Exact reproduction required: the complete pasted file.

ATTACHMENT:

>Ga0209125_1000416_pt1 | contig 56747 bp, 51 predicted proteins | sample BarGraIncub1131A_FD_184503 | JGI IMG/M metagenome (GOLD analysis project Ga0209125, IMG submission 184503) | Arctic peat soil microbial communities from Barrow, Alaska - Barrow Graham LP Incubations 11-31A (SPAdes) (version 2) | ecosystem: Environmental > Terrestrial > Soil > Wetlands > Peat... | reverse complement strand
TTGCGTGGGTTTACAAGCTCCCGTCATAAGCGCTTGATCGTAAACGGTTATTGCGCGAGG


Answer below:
>Ga0209125_1000416_pt1 | contig 56747 bp, 51 predicted proteins | sample BarGraIncub1131A_FD_184503 | JGI IMG/M metagenome (GOLD analysis project Ga0209125, IMG submission 184503) | Arctic peat soil microbial communities from Barrow, Alaska - Barrow Graham LP Incubations 11-31A (SPAdes) (version 2) | ecosystem: Environmental > Terrestrial > Soil > Wetlands > Peat... | reverse complement strand
TTGCGTGGGTTTACAAGCTCCCGTCATAAGCGCTTGATCGTAAACGGTTATTGCGCGAGG